EOS application engineer Siegfried Mayer pointed to a German service bureau, LaserBearbeitungsCenter outside Stuttgart, which was having trouble molding long, thin, cylindrical lipstick caps. It was easy to remove heat from the outside of the part with standard cooling, but it was hard to build an effective cooling channel inside the mold’s core. This produced a hot spot on the cap of the tube. Using conformal cooling eliminated the hot spot and reduced cycle time by more than 60 percent.
Mayer also mentioned a filter housing that had a problem with warpage. “Its core was so thin, it was impossible to create a cooling channel,” he explained. “There were different cooling gradients within the mold. They had to keep the whole mold enclosed until the energy flowed out.” Even then, the processor had to scrap 50 percent of its output. Conformal cooling not only reduced cycle times, but also slashed scrap rates to nearly zero.
While direct metal laser sintering has been around for decades, it was not until 2007 that EOS developed a maraging steel that it could use to make molds durable to withstand mass production.
Conformal cooling also solves a problem that bedevils drilled cooling channels, flow blockage as gunk accumulates at right-angle turns. “We don’t have that problem because we have very regular paths,” said Niavas. “We can also build structures like bumps into the pathway to generate turbulence to clean the channel.”
MagneMotion Inc. of Devens, Mass., has introduced a smart, new linear synchronous motor called MagneMover Lite for moving payloads of up to 2 kilograms at speeds to 2 meters per second over virtually unlimited distances. Building on the company’s QuickStick system, the new MagneMover Lite includes a built-in controller that individually identifies and routes each puck, positioning it within 0.05 millimeter at any workstation along the line.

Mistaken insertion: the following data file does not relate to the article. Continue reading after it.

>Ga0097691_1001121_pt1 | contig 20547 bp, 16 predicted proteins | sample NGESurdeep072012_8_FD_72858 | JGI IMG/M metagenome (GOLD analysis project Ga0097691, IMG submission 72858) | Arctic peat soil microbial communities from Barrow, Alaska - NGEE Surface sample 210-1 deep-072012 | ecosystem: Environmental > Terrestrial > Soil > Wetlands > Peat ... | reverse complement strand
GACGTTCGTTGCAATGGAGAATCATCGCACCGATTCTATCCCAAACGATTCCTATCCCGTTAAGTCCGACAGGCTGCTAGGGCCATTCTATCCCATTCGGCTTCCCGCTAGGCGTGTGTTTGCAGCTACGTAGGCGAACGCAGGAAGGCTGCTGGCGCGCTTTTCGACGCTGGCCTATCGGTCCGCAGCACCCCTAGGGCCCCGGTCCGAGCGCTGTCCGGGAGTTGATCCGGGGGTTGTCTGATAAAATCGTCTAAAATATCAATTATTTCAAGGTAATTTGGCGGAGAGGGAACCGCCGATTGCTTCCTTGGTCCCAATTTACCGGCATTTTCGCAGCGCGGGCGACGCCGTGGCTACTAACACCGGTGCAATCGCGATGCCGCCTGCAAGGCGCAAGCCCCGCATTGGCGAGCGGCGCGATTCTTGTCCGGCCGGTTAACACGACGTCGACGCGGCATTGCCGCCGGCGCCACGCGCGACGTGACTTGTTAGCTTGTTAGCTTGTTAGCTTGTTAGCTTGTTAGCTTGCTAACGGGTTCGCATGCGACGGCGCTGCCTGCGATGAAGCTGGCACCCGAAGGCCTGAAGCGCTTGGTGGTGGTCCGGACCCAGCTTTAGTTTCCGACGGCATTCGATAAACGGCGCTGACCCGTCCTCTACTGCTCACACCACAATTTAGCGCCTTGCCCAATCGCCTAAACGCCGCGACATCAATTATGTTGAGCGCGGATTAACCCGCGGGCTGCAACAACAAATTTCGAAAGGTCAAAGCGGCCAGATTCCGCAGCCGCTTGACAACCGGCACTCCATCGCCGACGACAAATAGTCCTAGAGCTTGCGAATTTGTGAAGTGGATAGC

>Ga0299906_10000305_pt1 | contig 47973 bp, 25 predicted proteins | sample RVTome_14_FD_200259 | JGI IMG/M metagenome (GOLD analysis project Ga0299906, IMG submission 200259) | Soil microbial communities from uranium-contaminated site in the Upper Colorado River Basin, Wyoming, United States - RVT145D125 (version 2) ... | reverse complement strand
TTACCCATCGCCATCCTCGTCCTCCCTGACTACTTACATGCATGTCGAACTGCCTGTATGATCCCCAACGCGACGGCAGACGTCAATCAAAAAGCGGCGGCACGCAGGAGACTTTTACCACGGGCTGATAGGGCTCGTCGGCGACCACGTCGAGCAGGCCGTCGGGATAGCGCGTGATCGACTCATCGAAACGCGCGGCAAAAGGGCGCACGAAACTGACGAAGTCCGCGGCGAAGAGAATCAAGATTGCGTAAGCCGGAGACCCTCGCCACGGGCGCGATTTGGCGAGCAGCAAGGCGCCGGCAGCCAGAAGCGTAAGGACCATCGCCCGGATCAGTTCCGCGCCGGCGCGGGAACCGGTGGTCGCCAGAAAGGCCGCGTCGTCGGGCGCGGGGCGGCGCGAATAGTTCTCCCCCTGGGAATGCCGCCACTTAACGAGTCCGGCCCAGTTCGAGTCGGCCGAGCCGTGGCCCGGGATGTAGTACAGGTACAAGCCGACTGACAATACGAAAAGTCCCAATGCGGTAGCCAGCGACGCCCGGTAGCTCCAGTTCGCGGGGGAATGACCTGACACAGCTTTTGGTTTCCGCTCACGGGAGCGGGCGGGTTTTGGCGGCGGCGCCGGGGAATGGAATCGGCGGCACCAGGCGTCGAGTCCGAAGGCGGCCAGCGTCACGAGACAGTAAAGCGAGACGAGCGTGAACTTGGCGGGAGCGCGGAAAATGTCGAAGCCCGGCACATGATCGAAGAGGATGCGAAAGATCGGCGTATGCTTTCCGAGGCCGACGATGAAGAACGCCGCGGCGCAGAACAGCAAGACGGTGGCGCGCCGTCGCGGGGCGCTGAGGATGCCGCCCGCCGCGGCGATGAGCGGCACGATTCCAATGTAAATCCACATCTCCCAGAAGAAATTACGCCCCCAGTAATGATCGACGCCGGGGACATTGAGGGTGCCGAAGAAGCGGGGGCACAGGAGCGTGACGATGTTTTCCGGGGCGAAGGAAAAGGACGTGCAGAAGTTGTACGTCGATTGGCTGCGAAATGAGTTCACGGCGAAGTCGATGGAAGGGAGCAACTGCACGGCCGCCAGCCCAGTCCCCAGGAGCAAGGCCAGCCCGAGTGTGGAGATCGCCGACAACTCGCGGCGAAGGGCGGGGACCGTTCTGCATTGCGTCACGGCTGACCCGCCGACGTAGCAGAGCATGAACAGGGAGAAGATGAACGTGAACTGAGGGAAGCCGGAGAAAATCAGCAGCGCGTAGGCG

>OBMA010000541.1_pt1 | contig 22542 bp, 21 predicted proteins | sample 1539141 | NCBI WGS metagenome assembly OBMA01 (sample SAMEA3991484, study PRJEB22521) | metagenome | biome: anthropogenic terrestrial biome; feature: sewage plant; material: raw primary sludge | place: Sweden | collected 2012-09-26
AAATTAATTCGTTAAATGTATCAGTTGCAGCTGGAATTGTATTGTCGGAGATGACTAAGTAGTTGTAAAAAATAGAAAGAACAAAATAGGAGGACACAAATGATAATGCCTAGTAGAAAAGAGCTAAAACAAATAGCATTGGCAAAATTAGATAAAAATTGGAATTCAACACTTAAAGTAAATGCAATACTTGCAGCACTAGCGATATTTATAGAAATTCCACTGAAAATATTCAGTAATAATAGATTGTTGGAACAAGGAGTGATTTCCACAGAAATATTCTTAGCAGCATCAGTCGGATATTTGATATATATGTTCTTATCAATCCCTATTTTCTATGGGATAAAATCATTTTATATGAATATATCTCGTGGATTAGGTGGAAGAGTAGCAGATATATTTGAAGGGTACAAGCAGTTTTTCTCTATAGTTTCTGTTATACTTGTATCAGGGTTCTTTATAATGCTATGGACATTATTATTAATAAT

Because it has fewer moving parts to maintain and uses electricity efficiently, MagneMover Lite has a lower cost of ownership than conventional conveyor systems, according to MagneMotion’s vice president of sales and marketing, Peter Mattila.
The MagneMover controller keeps up to nine pucks in motion per meter of track. Pucks can also travel bidirectionally, so if a screw is not inserted at a workspace, the system can back up the individual pallet and repeat the operation instead of routing the pallet around the entire line a second time. Individual puck identification also supports the pharmaceutical industry’s track and trace requirements.